### 1. dplyr and magritr %>%

It is possible to use dplyr functions and pipes with lingtypology. It is widely used, so I will give some examples, how to use it with thelingtypology package. Using query “list of languages csv” I found Vincent Garnier’s languages-list repository. Let’s download and map all the languages from that set. First download the data:

new_data <- read.csv("https://goo.gl/GgscBE")
tail(new_data)

As we see, some values of the Language.name variable contain more than one language name. Some of the names probably have different names in our database. Imagine that we want to map all languages from Africa. So that the following examples work correctly, use library(dplyr).

library(dplyr)
new_data %>%
mutate(Language.name = gsub(pattern = " ", replacement = "", Language.name)) %>%
filter(is.glottolog(Language.name) == TRUE) %>%
filter(area.lang(Language.name) == "Africa") %>%
select(Language.name) %>%
map.feature()
## Warning: There is no coordinates for languages Twi

We start with a dataframe, here a new_data. First we remove spaces at the end of each string. Then we check, whether the language names are in the glottolog database. Then we select only rows that contain languages of Africa. Then we select the Language.name variable. And the last line maps all selected languages.

By default, the values that came from the pipe are treated as the first argument of a function. But when there are some additional arguments, point sign specify what exact position should be piped to. Let’s produce the same map with a minimap.

new_data %>%
mutate(Language.name = gsub(pattern = " ", replacement = "", Language.name)) %>%
filter(is.glottolog(Language.name) == TRUE) %>%
filter(area.lang(Language.name) == "Africa") %>%
select(Language.name) %>%
map.feature(., minimap = TRUE)
## Warning: There is no coordinates for languages Twi

### 2. leaflet, leaflet.extras, mapview, mapedit

There is also a possibility to use lingtypology with other leaflet functions (thanks to Niko Partanen for the idea):

library(leaflet)
##
## Attaching package: 'leaflet'
## The following object is masked from 'package:lingtypology':
##
##     providers
map.feature(c("French", "Occitan")) %>%
fitBounds(0, 40, 10, 50) %>%
addPopups(2, 48, "Great day!")

If you add leaflet arguments befor map.feature function, you need to use argument pipe.data = .:

leaflet() %>%
fitBounds(0, 40, 10, 50) %>%
addPopups(2, 48, "Great day!") %>%
map.feature(c("French", "Occitan"), pipe.data = .)

The other usage of this pipe.data argument is to put there a variable with a leaflet object:

m <- leaflet() %>%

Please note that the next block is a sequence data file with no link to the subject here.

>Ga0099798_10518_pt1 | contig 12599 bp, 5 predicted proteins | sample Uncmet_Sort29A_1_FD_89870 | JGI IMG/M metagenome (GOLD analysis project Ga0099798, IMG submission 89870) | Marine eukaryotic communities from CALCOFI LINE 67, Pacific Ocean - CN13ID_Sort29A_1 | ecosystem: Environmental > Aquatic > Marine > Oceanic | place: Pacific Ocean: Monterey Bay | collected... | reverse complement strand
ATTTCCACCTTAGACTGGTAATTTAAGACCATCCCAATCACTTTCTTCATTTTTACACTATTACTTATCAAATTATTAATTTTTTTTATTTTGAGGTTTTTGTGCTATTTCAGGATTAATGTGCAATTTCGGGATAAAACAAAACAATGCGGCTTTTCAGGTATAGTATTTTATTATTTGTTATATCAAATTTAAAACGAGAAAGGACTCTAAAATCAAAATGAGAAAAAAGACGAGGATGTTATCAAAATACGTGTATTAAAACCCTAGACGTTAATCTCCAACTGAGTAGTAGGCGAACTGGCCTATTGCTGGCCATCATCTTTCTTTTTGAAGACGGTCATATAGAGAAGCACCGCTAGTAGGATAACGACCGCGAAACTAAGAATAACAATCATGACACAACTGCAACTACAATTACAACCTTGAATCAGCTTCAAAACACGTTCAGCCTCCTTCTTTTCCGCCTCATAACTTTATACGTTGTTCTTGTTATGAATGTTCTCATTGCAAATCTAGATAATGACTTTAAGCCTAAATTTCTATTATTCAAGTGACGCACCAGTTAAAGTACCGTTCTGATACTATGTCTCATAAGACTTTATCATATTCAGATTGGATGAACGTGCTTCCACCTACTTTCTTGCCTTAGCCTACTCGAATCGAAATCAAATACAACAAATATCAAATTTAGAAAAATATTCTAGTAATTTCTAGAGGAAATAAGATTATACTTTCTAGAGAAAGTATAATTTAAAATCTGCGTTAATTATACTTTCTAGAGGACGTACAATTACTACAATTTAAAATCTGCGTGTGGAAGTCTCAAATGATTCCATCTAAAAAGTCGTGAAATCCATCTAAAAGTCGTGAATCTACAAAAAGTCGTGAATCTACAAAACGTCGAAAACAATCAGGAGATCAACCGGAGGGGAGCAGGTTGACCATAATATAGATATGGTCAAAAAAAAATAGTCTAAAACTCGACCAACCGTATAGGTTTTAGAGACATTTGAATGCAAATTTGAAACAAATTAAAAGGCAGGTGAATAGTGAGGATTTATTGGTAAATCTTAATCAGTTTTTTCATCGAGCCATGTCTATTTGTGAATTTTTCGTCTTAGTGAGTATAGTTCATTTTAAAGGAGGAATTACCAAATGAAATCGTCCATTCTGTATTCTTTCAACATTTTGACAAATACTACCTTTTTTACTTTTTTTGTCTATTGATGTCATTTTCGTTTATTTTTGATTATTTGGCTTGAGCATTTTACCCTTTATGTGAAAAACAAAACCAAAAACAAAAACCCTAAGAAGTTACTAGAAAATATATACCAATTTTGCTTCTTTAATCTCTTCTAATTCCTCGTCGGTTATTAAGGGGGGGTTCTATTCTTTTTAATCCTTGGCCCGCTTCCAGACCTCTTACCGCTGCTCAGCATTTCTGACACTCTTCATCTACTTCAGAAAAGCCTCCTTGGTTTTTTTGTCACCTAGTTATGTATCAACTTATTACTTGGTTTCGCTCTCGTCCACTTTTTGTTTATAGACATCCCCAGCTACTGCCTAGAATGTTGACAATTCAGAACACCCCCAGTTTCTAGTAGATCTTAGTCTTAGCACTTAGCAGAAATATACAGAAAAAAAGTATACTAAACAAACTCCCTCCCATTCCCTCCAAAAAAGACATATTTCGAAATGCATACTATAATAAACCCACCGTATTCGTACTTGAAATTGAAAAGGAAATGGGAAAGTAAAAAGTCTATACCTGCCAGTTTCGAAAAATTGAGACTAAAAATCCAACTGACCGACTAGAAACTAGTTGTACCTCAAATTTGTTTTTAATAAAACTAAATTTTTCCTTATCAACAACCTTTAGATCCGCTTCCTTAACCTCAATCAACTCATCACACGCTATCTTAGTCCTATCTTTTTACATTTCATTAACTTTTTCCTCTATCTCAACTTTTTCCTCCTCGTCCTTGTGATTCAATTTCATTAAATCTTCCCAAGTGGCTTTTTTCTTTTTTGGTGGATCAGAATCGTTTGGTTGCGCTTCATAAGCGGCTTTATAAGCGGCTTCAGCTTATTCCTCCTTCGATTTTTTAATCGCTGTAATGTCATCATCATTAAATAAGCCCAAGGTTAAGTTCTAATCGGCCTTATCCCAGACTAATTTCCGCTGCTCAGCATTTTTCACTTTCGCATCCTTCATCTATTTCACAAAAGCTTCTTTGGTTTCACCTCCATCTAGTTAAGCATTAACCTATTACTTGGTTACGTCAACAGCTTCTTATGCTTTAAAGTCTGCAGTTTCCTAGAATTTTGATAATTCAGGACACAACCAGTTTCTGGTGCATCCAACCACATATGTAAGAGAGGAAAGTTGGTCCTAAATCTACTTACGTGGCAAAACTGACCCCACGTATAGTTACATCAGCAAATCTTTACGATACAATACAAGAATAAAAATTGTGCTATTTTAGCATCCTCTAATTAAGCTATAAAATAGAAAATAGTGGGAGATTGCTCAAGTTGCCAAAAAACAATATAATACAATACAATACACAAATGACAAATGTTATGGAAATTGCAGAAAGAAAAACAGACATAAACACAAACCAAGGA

fitBounds(0, 40, 10, 50) %>%
addPopups(2, 48, "Great day!")

map.feature(c("French", "Occitan"), pipe.data = m)

If you want to define tiles in leaflet part, you need to change tile argument in map.feature function, because the default value for the tile argument is “OpenStreetMap.Mapnik”.

leaflet()  %>%
fitBounds(0, 40, 10, 50) %>%
addPopups(2, 48, "Great day!") %>%
map.feature(c("French", "Occitan"), pipe.data = ., tile = "none")

It is also possible to use some tools provided by leaflet.extras package:

map.feature(c("French", "Occitan")) %>%
leaflet.extras::addStyleEditor()
map.feature(c("French", "Occitan")) %>%
leaflet.extras::addFullscreenControl()

Also there is a nice package mapedit that provide a possibility of creating and editing of leaflet objects by hand:

map.feature(c("Adyghe", "Russian")) %>%
mapedit::editMap() ->
my_polygone

leaflet::addPolygons(data = my_polygone$finished) ### 3. Combining maps in a grid and facetisation with mapview The leafsync package provides a possibility to create a multiple maps in a grid and even synchronise them. There are two functions for that: latticeview() and sync(). Facetisation is a really powerfull tool (look for facet_grid() and facet_wrap() functions from ggplot2). lingtypology doesn’t provide a facetisation itself, but the facet argument of the map.feature() function create a list of maps based on this variable. The result of the work of this function then is changed: instead of creating a map in Viewer pane it will return a list that could be used in latticeview() and sync() functions from the leafsync package. faceted <- map.feature(circassian$language,
latitude = circassian$latitude, longitude = circassian$longitude,
features = circassian$dialect, facet = circassian$language)